Susan Richardson, Florida Atlantic University

Slice through shell of an ancient foraminiferan Rauserella erratica. Image shows the discoidal shape of the early shell which results from regular coiling in a single plane. In later stages, the shell becomes uncoiled as the axis of coiling shift. Shells collected from reef-associated habitats in Permian-aged rocks of North America.

Mariem Saavedra-Pellitero, University of Birmingham

During COVID-19 lockdown, I experienced a great personal tragedy. I drew these two coccospheres of Emiliania huxleyi (type A and type O) to cheer myself up. I hope this watercolor will bring a smile to others.

Nicolai Schleinkofer, Goethe University, Frankfurt

Parasitic foraminifera (Hyrokkin sarcophaga) on host organism (Acesta excavata, bivalve). The bored hole is visible as well as the defense reaction of the bivalve (callus formation to close the boring)

Yan Yu Ting, Earth Observatory of Singapore

A showcase of nature’s meticulous design skills – a handful of tropical benthic foraminifera imaged at various angles using microscope.

TMS quiz

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Come and join our January Blues TMS Science Quiz, hosted by the amazing Samuel Langford!! Rounds include general science questions, a picture round and a music round. All general science so no microfossil taxonomy knowledge required!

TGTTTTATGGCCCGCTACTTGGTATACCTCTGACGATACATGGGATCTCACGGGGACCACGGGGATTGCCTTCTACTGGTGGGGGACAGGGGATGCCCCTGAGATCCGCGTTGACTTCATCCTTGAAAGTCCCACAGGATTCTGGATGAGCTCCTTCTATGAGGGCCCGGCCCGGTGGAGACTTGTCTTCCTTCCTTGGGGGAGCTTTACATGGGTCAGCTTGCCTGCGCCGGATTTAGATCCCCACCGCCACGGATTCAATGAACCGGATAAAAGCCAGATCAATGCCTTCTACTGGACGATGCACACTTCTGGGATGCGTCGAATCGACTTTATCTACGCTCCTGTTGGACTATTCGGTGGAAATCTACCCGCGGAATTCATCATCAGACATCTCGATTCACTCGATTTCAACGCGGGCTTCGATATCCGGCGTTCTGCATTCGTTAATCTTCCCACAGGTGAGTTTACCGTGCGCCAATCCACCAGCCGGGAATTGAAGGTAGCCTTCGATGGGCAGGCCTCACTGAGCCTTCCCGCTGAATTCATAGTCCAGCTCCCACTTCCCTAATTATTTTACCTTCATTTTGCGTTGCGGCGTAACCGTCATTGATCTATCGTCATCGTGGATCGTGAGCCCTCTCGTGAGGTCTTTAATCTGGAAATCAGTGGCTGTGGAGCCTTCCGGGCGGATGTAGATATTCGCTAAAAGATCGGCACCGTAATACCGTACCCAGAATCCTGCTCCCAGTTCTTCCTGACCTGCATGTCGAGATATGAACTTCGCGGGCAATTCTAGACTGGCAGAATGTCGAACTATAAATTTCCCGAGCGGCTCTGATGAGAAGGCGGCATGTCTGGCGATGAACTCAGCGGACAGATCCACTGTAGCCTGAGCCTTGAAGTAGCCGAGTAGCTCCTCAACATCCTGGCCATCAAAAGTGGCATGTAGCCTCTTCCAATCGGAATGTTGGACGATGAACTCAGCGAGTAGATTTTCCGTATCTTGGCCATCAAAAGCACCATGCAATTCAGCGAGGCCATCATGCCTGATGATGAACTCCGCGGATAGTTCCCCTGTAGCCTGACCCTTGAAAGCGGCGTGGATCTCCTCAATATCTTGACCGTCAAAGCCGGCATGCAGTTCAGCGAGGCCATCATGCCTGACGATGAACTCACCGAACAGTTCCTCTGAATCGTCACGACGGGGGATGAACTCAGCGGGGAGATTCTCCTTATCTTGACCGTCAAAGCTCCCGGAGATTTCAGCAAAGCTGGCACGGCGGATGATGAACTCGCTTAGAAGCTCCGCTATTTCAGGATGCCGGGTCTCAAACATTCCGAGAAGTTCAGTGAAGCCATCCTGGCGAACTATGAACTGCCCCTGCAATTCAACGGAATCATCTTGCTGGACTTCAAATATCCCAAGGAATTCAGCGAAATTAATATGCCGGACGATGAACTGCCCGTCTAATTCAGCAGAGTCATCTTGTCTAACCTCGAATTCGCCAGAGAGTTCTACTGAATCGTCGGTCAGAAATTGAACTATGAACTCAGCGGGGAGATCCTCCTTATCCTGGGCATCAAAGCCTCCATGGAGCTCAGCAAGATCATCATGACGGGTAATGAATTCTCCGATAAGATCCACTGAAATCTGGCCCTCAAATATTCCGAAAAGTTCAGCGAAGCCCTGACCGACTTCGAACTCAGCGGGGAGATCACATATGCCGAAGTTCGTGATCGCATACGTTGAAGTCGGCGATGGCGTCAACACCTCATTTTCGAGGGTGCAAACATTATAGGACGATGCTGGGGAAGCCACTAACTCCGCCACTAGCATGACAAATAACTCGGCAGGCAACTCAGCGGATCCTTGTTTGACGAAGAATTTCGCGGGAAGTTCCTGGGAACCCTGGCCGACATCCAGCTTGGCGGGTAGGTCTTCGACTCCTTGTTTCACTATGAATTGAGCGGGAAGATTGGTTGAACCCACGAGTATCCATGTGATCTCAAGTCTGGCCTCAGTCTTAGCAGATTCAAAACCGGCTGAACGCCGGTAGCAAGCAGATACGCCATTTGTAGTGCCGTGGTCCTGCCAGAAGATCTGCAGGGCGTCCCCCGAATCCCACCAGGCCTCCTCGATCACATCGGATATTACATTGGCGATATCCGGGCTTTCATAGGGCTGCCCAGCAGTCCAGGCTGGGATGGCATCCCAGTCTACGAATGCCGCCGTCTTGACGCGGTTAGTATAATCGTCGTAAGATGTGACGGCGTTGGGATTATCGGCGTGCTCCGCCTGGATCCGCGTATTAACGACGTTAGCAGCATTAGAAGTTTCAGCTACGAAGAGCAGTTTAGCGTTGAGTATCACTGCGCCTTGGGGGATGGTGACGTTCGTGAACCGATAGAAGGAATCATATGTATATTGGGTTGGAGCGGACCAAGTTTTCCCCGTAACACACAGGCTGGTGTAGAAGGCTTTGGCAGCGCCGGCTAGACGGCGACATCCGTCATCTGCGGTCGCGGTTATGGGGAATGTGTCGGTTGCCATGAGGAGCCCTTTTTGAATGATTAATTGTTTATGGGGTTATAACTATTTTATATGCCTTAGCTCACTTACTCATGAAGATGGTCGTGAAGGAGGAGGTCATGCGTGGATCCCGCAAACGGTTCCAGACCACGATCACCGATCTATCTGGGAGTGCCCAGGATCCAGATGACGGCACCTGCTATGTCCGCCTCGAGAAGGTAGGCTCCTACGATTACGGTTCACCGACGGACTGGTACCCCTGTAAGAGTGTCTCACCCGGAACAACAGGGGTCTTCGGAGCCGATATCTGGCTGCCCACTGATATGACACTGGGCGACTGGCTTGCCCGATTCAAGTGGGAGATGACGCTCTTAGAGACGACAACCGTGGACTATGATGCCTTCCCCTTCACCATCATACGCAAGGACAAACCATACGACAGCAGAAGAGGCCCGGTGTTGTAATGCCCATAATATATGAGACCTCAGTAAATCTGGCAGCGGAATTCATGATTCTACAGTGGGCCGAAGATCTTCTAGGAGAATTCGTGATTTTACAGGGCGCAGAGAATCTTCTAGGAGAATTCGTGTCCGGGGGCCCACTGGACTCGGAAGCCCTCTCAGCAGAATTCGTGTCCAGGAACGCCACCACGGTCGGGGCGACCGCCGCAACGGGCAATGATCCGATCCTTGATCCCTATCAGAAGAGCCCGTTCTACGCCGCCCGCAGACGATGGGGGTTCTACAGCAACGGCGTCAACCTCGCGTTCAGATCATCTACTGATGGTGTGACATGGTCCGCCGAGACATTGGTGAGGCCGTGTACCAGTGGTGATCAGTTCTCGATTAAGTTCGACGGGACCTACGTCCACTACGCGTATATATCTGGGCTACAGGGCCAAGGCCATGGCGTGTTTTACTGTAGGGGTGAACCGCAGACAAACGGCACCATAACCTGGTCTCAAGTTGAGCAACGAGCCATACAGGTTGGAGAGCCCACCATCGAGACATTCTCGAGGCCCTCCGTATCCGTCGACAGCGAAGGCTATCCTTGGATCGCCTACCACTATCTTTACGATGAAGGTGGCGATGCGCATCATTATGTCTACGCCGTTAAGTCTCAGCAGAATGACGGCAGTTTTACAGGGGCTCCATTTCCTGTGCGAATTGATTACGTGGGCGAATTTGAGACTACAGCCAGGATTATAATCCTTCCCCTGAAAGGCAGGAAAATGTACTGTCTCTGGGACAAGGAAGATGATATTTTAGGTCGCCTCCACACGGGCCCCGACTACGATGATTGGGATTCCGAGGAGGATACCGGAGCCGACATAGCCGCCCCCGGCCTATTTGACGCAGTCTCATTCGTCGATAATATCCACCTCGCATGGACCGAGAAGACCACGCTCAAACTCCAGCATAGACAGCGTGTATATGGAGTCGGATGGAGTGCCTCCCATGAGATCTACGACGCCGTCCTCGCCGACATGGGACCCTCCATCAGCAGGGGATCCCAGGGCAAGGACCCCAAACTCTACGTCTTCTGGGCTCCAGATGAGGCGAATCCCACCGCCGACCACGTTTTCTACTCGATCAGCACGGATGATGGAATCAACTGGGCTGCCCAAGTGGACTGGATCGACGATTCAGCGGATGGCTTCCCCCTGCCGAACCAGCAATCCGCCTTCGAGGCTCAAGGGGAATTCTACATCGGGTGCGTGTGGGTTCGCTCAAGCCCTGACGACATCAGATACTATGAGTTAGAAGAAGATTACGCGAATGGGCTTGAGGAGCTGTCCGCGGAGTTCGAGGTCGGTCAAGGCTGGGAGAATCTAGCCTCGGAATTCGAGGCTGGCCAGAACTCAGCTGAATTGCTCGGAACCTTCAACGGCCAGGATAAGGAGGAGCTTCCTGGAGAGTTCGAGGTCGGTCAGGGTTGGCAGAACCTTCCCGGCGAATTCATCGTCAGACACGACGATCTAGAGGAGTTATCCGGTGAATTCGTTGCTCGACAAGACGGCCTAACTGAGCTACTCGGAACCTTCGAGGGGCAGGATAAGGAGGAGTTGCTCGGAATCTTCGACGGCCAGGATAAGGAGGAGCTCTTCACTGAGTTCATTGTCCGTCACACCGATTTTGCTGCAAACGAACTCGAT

• £3.50 for members / £6 for non-members (any profits will go to TMS student grants)
  • Science fun guaranteed
  • Everyone welcome! You don’t have to be a TMS member

Sign up here: https://www.eventbrite.com/e/tms-january-blues-science-quiz-tickets-136595184875

By buying a ticket you agree to adhere to the TMS Code of Conduct

TMS Annual Conference 2021

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We are looking for volunteers to host next year’s Annual Conference! The Annual Conference takes place in November and typically consists of a day of keynote speakers, Society business and the conference dinner (in case of a physical meeting), followed by a day of talks and posters. We hope that by this time next year we will be able to have a physical meeting again, but if the situation requires a (partly) virtual meeting, TMS will be able to assist with setting up a virtual platform. 

As many past meetings have been UK-based, we are now looking for a location outside the UK. If you would like to volunteer to host the meeting in November 2021, please send a short (<5 min) promotion video about your proposed meeting location to events@tmsoc.org. This can be very simple, such as powerpoint slides with recorded audio. Useful information to include are potential venues, possible accommodation options (e.g. affordable options for students) and travel information. Green transport options such as trains are a plus! Deadline for submission is 31 December.

In January all videos will be published through the TMS channels for members to vote on their favourite location. The winning location will be announced by the end of January. If you have any questions please email the Events Secretary Anieke Brombacher (events@tmsoc.org)